Sunday, August 16, 2009

We need to spend more on health care

An interesting editorial in the Wall Street Journal argues that we should be spending more money on health care. Health care currently makes up 17% of the GDP in this country. And what's wrong with that? Nobody argues that manufacturing, with 20% of GDP, is bad for us. In fact we want more manufacturing. When the housing bubble was inflating, nobody complained that construction jobs was consuming too much of the economy and needed to be refrained (though in retrospect it probably should have been). Imagine if information technology spending was growing as fast as health care spending; everybody would be singing the praises of the technology revolution advancing our nation into the 21st century.

Other countries want the medical products that are manufactured here, from pharmaceuticals to MRI's to artificial joints. Is it such a bad thing to invest 17% of GDP in such a robust industry? Why are we propping up the old fading industrial segments, with bailouts to the car companies and their suppliers, while trying to tear down the most innovative companies in the U.S., the drug companies, the biotechnology companies, the medical equipment companies?

The money spent for health care is not wasted money. That's like arguing that money spent on food is wasted. Health care is commonly referred to as a universal right, like having adequate food, clothing, and shelter. The government spends enormous amounts of money on food stamps and housing subsidies to make sure everybody has some sort of food and shelter. We don't mind spending more on those yet spending more for medicine is wrong. And there seems to be a common misconception that health care employees make less than manufacturing employees. I see all around me nurses, administrators, PA's, techs, etc. that make very good incomes. In fact many drive better cars and go on nicer and more frequent vacations than me. I bet there are just as many or more employees in health care who have nice incomes and benefits as there are in manufacturing. Why does the press keep denigrating the addition of employees in health care as if they are worthless jobs? That somehow they don't measure up to the romanticized benefits of manufacturing jobs?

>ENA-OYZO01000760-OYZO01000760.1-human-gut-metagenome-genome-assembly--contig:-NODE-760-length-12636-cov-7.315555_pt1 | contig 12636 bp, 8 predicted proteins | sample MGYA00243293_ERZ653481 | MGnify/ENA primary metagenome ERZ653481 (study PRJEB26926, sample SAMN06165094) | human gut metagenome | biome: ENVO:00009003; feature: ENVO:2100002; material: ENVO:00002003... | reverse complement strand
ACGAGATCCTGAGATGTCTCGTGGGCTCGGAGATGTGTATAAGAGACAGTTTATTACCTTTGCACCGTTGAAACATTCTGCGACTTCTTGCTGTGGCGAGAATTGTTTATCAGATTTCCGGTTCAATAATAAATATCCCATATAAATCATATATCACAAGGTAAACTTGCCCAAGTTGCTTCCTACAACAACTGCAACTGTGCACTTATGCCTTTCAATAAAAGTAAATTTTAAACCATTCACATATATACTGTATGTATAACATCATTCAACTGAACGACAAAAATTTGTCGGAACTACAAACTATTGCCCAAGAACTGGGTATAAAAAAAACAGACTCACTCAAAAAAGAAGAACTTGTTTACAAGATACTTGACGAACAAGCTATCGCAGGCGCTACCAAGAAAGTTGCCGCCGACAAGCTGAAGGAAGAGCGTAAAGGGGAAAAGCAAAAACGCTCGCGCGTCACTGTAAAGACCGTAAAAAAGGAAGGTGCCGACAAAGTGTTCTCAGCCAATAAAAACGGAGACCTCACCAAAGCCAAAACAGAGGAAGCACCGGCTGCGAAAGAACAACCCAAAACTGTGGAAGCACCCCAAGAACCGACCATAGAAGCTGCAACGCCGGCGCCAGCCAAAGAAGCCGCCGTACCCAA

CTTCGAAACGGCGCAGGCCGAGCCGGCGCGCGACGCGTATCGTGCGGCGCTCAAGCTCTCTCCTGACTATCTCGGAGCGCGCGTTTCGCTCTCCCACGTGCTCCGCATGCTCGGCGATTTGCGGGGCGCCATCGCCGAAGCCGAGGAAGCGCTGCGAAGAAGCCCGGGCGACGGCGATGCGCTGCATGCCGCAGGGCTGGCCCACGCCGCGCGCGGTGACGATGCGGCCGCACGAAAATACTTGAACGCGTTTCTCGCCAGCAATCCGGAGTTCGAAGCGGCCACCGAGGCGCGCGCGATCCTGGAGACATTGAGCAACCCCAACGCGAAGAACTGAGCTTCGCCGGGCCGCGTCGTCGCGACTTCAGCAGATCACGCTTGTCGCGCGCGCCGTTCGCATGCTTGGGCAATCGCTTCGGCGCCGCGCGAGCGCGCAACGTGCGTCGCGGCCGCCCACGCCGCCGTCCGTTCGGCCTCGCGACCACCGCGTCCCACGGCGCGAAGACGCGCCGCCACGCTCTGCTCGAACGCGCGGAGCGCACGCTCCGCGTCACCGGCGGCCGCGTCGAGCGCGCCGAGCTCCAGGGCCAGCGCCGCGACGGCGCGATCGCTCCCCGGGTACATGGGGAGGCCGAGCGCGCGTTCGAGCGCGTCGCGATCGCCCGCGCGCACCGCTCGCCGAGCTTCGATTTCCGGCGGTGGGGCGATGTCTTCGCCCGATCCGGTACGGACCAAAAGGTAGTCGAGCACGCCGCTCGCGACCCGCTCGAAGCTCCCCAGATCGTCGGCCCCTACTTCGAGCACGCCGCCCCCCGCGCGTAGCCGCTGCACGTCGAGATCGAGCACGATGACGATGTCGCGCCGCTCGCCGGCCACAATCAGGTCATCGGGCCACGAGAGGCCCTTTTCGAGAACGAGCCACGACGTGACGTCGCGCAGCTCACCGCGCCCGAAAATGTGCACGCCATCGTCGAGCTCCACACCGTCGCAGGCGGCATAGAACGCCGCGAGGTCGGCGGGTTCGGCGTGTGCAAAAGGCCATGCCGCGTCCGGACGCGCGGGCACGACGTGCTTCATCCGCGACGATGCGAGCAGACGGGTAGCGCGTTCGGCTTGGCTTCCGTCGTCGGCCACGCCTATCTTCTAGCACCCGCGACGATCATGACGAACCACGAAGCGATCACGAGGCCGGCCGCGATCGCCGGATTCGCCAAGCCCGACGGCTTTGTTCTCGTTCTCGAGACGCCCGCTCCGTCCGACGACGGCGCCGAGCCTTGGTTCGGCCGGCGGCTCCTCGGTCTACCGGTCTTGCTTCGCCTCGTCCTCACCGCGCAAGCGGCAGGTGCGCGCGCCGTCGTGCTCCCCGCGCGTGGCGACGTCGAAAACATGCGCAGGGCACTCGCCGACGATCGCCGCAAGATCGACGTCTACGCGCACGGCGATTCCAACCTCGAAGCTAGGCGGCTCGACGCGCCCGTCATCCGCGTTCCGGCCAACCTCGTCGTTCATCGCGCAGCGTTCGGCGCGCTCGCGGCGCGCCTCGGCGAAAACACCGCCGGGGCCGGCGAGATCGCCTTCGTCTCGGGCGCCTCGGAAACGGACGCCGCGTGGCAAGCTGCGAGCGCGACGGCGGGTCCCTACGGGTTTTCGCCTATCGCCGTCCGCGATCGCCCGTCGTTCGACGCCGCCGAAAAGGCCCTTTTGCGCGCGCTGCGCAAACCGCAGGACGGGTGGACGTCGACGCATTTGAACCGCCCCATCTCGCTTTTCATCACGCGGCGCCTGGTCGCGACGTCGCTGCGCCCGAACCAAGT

So maybe the medical field just needs better PR. We need to get people over the perception that spending money on their own well being is money down the drain. It is money that will increase their longevity, make them healthier of mind and body, and expand one of the few world class industries still in the U.S.

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